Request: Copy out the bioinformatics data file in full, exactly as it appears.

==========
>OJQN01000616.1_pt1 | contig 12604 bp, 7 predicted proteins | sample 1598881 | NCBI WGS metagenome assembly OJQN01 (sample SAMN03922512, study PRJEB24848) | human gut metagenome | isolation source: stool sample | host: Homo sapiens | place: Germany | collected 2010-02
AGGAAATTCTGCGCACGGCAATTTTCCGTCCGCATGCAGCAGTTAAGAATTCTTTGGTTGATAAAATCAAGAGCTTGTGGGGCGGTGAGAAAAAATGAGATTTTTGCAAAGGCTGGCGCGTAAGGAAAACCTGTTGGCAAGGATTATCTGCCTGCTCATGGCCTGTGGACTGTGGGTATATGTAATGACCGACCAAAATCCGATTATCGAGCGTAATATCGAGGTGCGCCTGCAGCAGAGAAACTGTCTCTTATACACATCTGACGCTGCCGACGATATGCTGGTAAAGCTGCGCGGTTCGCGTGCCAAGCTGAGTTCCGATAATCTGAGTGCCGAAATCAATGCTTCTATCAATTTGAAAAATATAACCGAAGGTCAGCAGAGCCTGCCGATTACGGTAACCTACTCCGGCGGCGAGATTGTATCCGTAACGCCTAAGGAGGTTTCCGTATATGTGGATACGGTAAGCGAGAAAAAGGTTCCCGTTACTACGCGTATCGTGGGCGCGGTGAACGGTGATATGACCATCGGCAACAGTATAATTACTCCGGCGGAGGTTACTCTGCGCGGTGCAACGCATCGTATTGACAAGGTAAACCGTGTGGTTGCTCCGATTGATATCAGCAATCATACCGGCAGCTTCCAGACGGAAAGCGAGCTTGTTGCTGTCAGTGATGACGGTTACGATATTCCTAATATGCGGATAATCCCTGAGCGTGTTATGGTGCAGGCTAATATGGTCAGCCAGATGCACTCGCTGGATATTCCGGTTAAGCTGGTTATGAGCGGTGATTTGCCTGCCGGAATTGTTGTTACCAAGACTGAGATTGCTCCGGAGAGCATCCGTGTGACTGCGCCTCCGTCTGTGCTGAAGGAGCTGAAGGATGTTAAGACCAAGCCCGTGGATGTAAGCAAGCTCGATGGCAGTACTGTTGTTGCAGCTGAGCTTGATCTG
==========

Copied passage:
>OJQN01000616.1_pt1 | contig 12604 bp, 7 predicted proteins | sample 1598881 | NCBI WGS metagenome assembly OJQN01 (sample SAMN03922512, study PRJEB24848) | human gut metagenome | isolation source: stool sample | host: Homo sapiens | place: Germany | collected 2010-02
AGGAAATTCTGCGCACGGCAATTTTCCGTCCGCATGCAGCAGTTAAGAATTCTTTGGTTGATAAAATCAAGAGCTTGTGGGGCGGTGAGAAAAAATGAGATTTTTGCAAAGGCTGGCGCGTAAGGAAAACCTGTTGGCAAGGATTATCTGCCTGCTCATGGCCTGTGGACTGTGGGTATATGTAATGACCGACCAAAATCCGATTATCGAGCGTAATATCGAGGTGCGCCTGCAGCAGAGAAACTGTCTCTTATACACATCTGACGCTGCCGACGATATGCTGGTAAAGCTGCGCGGTTCGCGTGCCAAGCTGAGTTCCGATAATCTGAGTGCCGAAATCAATGCTTCTATCAATTTGAAAAATATAACCGAAGGTCAGCAGAGCCTGCCGATTACGGTAACCTACTCCGGCGGCGAGATTGTATCCGTAACGCCTAAGGAGGTTTCCGTATATGTGGATACGGTAAGCGAGAAAAAGGTTCCCGTTACTACGCGTATCGTGGGCGCGGTGAACGGTGATATGACCATCGGCAACAGTATAATTACTCCGGCGGAGGTTACTCTGCGCGGTGCAACGCATCGTATTGACAAGGTAAACCGTGTGGTTGCTCCGATTGATATCAGCAATCATACCGGCAGCTTCCAGACGGAAAGCGAGCTTGTTGCTGTCAGTGATGACGGTTACGATATTCCTAATATGCGGATAATCCCTGAGCGTGTTATGGTGCAGGCTAATATGGTCAGCCAGATGCACTCGCTGGATATTCCGGTTAAGCTGGTTATGAGCGGTGATTTGCCTGCCGGAATTGTTGTTACCAAGACTGAGATTGCTCCGGAGAGCATCCGTGTGACTGCGCCTCCGTCTGTGCTGAAGGAGCTGAAGGATGTTAAGACCAAGCCCGTGGATGTAAGCAAGCTCGATGGCAGTACTGTTGTTGCAGCTGAGCTTGATCTG